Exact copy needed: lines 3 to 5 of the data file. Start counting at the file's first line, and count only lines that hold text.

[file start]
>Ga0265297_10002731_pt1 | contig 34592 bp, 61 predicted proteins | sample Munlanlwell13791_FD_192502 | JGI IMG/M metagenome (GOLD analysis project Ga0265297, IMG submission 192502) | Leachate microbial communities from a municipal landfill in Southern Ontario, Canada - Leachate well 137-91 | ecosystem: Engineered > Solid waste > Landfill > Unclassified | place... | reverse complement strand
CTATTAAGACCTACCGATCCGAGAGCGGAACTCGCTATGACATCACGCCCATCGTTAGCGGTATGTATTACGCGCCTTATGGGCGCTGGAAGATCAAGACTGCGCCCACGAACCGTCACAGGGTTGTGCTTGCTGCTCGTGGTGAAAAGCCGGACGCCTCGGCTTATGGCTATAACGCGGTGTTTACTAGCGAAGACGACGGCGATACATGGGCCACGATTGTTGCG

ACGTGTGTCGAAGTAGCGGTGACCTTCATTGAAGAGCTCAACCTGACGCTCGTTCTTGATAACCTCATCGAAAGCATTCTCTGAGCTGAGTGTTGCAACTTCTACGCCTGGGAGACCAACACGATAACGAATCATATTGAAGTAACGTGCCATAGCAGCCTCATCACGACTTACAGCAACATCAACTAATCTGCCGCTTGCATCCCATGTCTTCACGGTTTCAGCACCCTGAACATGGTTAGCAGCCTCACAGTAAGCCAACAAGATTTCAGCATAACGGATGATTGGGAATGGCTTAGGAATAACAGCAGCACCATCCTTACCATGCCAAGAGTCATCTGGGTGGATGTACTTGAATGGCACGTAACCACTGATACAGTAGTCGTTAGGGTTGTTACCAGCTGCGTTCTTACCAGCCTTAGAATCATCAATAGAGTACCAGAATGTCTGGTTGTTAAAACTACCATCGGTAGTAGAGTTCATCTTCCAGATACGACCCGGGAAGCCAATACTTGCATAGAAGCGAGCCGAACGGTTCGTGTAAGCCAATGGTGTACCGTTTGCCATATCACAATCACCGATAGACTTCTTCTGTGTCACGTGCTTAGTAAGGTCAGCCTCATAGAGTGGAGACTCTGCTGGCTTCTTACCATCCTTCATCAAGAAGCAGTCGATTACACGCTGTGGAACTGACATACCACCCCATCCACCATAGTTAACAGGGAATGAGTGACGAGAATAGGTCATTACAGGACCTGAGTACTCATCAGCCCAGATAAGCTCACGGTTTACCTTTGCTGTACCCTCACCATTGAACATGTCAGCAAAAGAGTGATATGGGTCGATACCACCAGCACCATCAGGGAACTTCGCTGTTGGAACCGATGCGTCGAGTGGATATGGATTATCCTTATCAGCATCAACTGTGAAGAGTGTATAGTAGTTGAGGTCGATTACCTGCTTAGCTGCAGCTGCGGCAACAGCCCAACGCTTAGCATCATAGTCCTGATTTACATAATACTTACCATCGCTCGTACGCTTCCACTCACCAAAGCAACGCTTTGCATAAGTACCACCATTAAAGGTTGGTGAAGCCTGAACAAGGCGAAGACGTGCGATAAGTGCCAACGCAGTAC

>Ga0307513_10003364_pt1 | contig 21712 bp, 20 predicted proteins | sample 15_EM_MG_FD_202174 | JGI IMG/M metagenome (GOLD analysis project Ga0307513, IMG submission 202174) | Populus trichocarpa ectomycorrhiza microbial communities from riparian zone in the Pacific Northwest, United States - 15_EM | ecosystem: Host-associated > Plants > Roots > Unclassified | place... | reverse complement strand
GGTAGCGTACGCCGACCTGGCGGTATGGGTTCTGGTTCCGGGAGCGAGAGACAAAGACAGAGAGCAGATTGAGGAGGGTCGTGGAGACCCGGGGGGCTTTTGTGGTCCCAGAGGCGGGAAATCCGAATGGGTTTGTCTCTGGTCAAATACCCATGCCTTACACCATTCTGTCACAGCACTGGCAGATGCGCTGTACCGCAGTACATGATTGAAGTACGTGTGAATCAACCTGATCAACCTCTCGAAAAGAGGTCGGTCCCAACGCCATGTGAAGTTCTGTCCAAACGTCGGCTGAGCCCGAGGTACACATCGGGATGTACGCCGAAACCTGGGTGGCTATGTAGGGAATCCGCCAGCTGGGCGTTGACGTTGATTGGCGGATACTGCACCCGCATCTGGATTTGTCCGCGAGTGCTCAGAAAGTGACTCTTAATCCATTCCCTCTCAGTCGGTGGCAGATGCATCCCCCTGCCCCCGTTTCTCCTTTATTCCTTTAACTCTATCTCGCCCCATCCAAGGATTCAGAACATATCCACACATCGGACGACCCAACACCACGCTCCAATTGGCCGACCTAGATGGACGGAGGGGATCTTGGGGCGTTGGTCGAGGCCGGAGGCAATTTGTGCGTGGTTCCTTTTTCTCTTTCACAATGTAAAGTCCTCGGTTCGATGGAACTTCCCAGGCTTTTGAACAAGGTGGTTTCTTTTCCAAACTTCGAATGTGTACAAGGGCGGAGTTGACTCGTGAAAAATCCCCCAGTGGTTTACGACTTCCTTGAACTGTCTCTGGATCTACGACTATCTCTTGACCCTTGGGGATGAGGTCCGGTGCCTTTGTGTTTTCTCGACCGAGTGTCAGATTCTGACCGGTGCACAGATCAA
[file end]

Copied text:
ACGTGTGTCGAAGTAGCGGTGACCTTCATTGAAGAGCTCAACCTGACGCTCGTTCTTGATAACCTCATCGAAAGCATTCTCTGAGCTGAGTGTTGCAACTTCTACGCCTGGGAGACCAACACGATAACGAATCATATTGAAGTAACGTGCCATAGCAGCCTCATCACGACTTACAGCAACATCAACTAATCTGCCGCTTGCATCCCATGTCTTCACGGTTTCAGCACCCTGAACATGGTTAGCAGCCTCACAGTAAGCCAACAAGATTTCAGCATAACGGATGATTGGGAATGGCTTAGGAATAACAGCAGCACCATCCTTACCATGCCAAGAGTCATCTGGGTGGATGTACTTGAATGGCACGTAACCACTGATACAGTAGTCGTTAGGGTTGTTACCAGCTGCGTTCTTACCAGCCTTAGAATCATCAATAGAGTACCAGAATGTCTGGTTGTTAAAACTACCATCGGTAGTAGAGTTCATCTTCCAGATACGACCCGGGAAGCCAATACTTGCATAGAAGCGAGCCGAACGGTTCGTGTAAGCCAATGGTGTACCGTTTGCCATATCACAATCACCGATAGACTTCTTCTGTGTCACGTGCTTAGTAAGGTCAGCCTCATAGAGTGGAGACTCTGCTGGCTTCTTACCATCCTTCATCAAGAAGCAGTCGATTACACGCTGTGGAACTGACATACCACCCCATCCACCATAGTTAACAGGGAATGAGTGACGAGAATAGGTCATTACAGGACCTGAGTACTCATCAGCCCAGATAAGCTCACGGTTTACCTTTGCTGTACCCTCACCATTGAACATGTCAGCAAAAGAGTGATATGGGTCGATACCACCAGCACCATCAGGGAACTTCGCTGTTGGAACCGATGCGTCGAGTGGATATGGATTATCCTTATCAGCATCAACTGTGAAGAGTGTATAGTAGTTGAGGTCGATTACCTGCTTAGCTGCAGCTGCGGCAACAGCCCAACGCTTAGCATCATAGTCCTGATTTACATAATACTTACCATCGCTCGTACGCTTCCACTCACCAAAGCAACGCTTTGCATAAGTACCACCATTAAAGGTTGGTGAAGCCTGAACAAGGCGAAGACGTGCGATAAGTGCCAACGCAGTAC

>Ga0307513_10003364_pt1 | contig 21712 bp, 20 predicted proteins | sample 15_EM_MG_FD_202174 | JGI IMG/M metagenome (GOLD analysis project Ga0307513, IMG submission 202174) | Populus trichocarpa ectomycorrhiza microbial communities from riparian zone in the Pacific Northwest, United States - 15_EM | ecosystem: Host-associated > Plants > Roots > Unclassified | place... | reverse complement strand
GGTAGCGTACGCCGACCTGGCGGTATGGGTTCTGGTTCCGGGAGCGAGAGACAAAGACAGAGAGCAGATTGAGGAGGGTCGTGGAGACCCGGGGGGCTTTTGTGGTCCCAGAGGCGGGAAATCCGAATGGGTTTGTCTCTGGTCAAATACCCATGCCTTACACCATTCTGTCACAGCACTGGCAGATGCGCTGTACCGCAGTACATGATTGAAGTACGTGTGAATCAACCTGATCAACCTCTCGAAAAGAGGTCGGTCCCAACGCCATGTGAAGTTCTGTCCAAACGTCGGCTGAGCCCGAGGTACACATCGGGATGTACGCCGAAACCTGGGTGGCTATGTAGGGAATCCGCCAGCTGGGCGTTGACGTTGATTGGCGGATACTGCACCCGCATCTGGATTTGTCCGCGAGTGCTCAGAAAGTGACTCTTAATCCATTCCCTCTCAGTCGGTGGCAGATGCATCCCCCTGCCCCCGTTTCTCCTTTATTCCTTTAACTCTATCTCGCCCCATCCAAGGATTCAGAACATATCCACACATCGGACGACCCAACACCACGCTCCAATTGGCCGACCTAGATGGACGGAGGGGATCTTGGGGCGTTGGTCGAGGCCGGAGGCAATTTGTGCGTGGTTCCTTTTTCTCTTTCACAATGTAAAGTCCTCGGTTCGATGGAACTTCCCAGGCTTTTGAACAAGGTGGTTTCTTTTCCAAACTTCGAATGTGTACAAGGGCGGAGTTGACTCGTGAAAAATCCCCCAGTGGTTTACGACTTCCTTGAACTGTCTCTGGATCTACGACTATCTCTTGACCCTTGGGGATGAGGTCCGGTGCCTTTGTGTTTTCTCGACCGAGTGTCAGATTCTGACCGGTGCACAGATCAA